This is a discipline that examines the dynamics of global politics and economics, including the relationships between political institutions, international organisations, governmental and non-governmental players. It uses evidence-based explanations to study war/conflict, development, financial, and other crises at the global level.
International Studies examines the origins, processes and contestations of globalisation in the contemporary world. Ordinary people's experiences and responses to global integration are at the centre of our inquiry. It examines how local communities around the world embrace but also challenge aspects of globalisation, in four interlocking spheres of the human condition:
- Global health and disease
- Environment, cities and sustainability
- Crisis, conflict and disaster
- Commerce, technology and consumption
Global health and disease
The ways in which people experience good health or disease are increasingly influenced by global factors, such as the growing movement of people and animals, the spread of pollution and pathogens, the development of new medical technologies and treatments, and international institutions that coordinate health and security responses to disease outbreaks. Where and how people live and die - local matters - determines their access to primary healthcare, so an understanding of culture, global wealth distribution, and development is an essential component to studying global health and disease in this stream.
Environment, cities and sustainability
By the end of this century, the majority of the world's population will live in cities. Meanwhile, climate change is in progress, and the way we live within our natural and built ecosystems, among people and with animals, is inherently interconnected and subject to new pressures. This stream focuses on the impacts of a changing environment in an increasingly urbanised world. It provides students with the means to critically examine ways in which a more sustainable mode of living on the planet are being devised by researchers in a range of disciplines, and why the humanities and social sciences bring an important set of analytical skills to understanding the challenges of sustaining a just, prosperous life for all on the planet.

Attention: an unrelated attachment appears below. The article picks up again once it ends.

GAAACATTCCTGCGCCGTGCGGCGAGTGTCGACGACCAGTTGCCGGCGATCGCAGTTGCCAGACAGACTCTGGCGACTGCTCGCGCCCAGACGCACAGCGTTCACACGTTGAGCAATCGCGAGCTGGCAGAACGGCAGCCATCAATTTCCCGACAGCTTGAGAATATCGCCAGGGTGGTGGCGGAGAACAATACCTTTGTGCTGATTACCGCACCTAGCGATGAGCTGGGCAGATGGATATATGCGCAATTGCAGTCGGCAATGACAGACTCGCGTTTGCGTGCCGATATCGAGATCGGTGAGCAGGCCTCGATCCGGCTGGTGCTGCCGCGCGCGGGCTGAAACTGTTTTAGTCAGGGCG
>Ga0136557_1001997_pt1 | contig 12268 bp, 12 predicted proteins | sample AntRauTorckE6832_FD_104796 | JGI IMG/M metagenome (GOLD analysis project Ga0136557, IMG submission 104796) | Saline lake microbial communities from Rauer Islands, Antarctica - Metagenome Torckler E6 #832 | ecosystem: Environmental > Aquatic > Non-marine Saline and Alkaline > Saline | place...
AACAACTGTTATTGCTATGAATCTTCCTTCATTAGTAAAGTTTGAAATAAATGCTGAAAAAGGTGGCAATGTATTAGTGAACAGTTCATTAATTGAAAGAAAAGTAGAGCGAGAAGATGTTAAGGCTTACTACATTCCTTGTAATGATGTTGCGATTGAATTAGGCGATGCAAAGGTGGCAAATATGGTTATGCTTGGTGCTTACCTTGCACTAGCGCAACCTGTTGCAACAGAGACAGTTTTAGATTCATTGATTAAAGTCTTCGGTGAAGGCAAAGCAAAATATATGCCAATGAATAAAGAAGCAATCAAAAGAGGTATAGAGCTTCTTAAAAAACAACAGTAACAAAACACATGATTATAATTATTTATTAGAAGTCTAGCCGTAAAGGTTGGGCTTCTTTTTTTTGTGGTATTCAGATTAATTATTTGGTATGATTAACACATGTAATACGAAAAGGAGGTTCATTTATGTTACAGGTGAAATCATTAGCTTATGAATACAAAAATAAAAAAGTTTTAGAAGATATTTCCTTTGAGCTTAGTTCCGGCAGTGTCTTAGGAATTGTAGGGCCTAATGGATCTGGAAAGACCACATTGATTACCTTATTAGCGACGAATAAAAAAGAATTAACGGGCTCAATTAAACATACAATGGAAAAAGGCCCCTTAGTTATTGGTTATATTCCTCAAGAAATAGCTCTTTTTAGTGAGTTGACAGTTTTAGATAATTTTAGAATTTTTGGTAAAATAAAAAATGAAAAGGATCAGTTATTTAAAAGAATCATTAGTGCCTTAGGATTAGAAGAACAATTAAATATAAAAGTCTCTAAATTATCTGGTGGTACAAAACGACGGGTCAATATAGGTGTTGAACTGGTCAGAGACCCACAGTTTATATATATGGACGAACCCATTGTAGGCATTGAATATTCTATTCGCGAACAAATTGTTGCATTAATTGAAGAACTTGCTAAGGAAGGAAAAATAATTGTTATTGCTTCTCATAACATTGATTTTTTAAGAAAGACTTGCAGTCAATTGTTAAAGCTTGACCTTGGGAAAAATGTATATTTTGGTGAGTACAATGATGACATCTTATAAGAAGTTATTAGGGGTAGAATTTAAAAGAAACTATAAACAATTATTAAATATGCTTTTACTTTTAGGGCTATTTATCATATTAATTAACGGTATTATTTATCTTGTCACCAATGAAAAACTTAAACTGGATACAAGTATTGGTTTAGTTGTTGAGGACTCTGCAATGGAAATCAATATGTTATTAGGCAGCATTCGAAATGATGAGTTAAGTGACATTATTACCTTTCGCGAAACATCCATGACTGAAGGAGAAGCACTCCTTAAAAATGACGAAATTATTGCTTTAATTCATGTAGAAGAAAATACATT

Crisis, conflict and disaster
Crises in our contemporary world take many forms - in the movement and displacement of people, discrimination, poverty and injustice, violence and suffering. War and political conflict, pollution and exploitation, natural and industrial disasters, and biological catastrophes like pandemic disease outbreaks, are among the many topics examined here. This stream brings these realms of human experience, as well as the increasingly internationalised responses to them, together in one stream to examine the causes and consequences of global crises.
Commerce, technology and consumption
Global trade, the production and consumption of commodities and culture, and the uptake of new technologies are among the primary ways that ordinary people experience and are drawn into globalisation. Flows of trade, money, ideas, entertainments and people are fundamental to an integrated world, and yet are also basic to how questions of justice, development and difference are negotiated and disputed. The tensions between the agency of individuals and the power of commercial and corporate entities - and between the local and the global - are core queries we pursue in this stream.